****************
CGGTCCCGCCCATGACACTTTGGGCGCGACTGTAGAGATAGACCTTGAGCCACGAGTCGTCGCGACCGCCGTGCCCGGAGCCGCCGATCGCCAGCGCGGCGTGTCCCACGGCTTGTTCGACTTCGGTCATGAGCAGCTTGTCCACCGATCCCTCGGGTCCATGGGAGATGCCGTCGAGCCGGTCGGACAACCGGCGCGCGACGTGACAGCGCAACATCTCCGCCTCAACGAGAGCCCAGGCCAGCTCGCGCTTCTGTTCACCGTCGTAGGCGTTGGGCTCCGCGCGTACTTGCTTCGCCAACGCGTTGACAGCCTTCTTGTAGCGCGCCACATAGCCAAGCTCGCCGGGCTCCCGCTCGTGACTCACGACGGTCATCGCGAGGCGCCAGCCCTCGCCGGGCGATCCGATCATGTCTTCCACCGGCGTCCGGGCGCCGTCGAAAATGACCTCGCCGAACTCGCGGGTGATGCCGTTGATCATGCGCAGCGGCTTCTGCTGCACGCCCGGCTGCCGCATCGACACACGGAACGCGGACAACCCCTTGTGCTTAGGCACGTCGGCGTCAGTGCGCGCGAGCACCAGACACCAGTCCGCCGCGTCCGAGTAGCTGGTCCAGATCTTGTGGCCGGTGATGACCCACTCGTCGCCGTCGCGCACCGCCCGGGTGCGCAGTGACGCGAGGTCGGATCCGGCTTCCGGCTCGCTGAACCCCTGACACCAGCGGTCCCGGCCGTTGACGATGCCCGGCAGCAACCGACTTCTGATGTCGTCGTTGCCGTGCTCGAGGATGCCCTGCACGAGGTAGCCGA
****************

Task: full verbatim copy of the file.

CGGTCCCGCCCATGACACTTTGGGCGCGACTGTAGAGATAGACCTTGAGCCACGAGTCGTCGCGACCGCCGTGCCCGGAGCCGCCGATCGCCAGCGCGGCGTGTCCCACGGCTTGTTCGACTTCGGTCATGAGCAGCTTGTCCACCGATCCCTCGGGTCCATGGGAGATGCCGTCGAGCCGGTCGGACAACCGGCGCGCGACGTGACAGCGCAACATCTCCGCCTCAACGAGAGCCCAGGCCAGCTCGCGCTTCTGTTCACCGTCGTAGGCGTTGGGCTCCGCGCGTACTTGCTTCGCCAACGCGTTGACAGCCTTCTTGTAGCGCGCCACATAGCCAAGCTCGCCGGGCTCCCGCTCGTGACTCACGACGGTCATCGCGAGGCGCCAGCCCTCGCCGGGCGATCCGATCATGTCTTCCACCGGCGTCCGGGCGCCGTCGAAAATGACCTCGCCGAACTCGCGGGTGATGCCGTTGATCATGCGCAGCGGCTTCTGCTGCACGCCCGGCTGCCGCATCGACACACGGAACGCGGACAACCCCTTGTGCTTAGGCACGTCGGCGTCAGTGCGCGCGAGCACCAGACACCAGTCCGCCGCGTCCGAGTAGCTGGTCCAGATCTTGTGGCCGGTGATGACCCACTCGTCGCCGTCGCGCACCGCCCGGGTGCGCAGTGACGCGAGGTCGGATCCGGCTTCCGGCTCGCTGAACCCCTGACACCAGCGGTCCCGGCCGTTGACGATGCCCGGCAGCAACCGACTTCTGATGTCGTCGTTGCCGTGCTCGAGGATGCCCTGCACGAGGTAGCCGA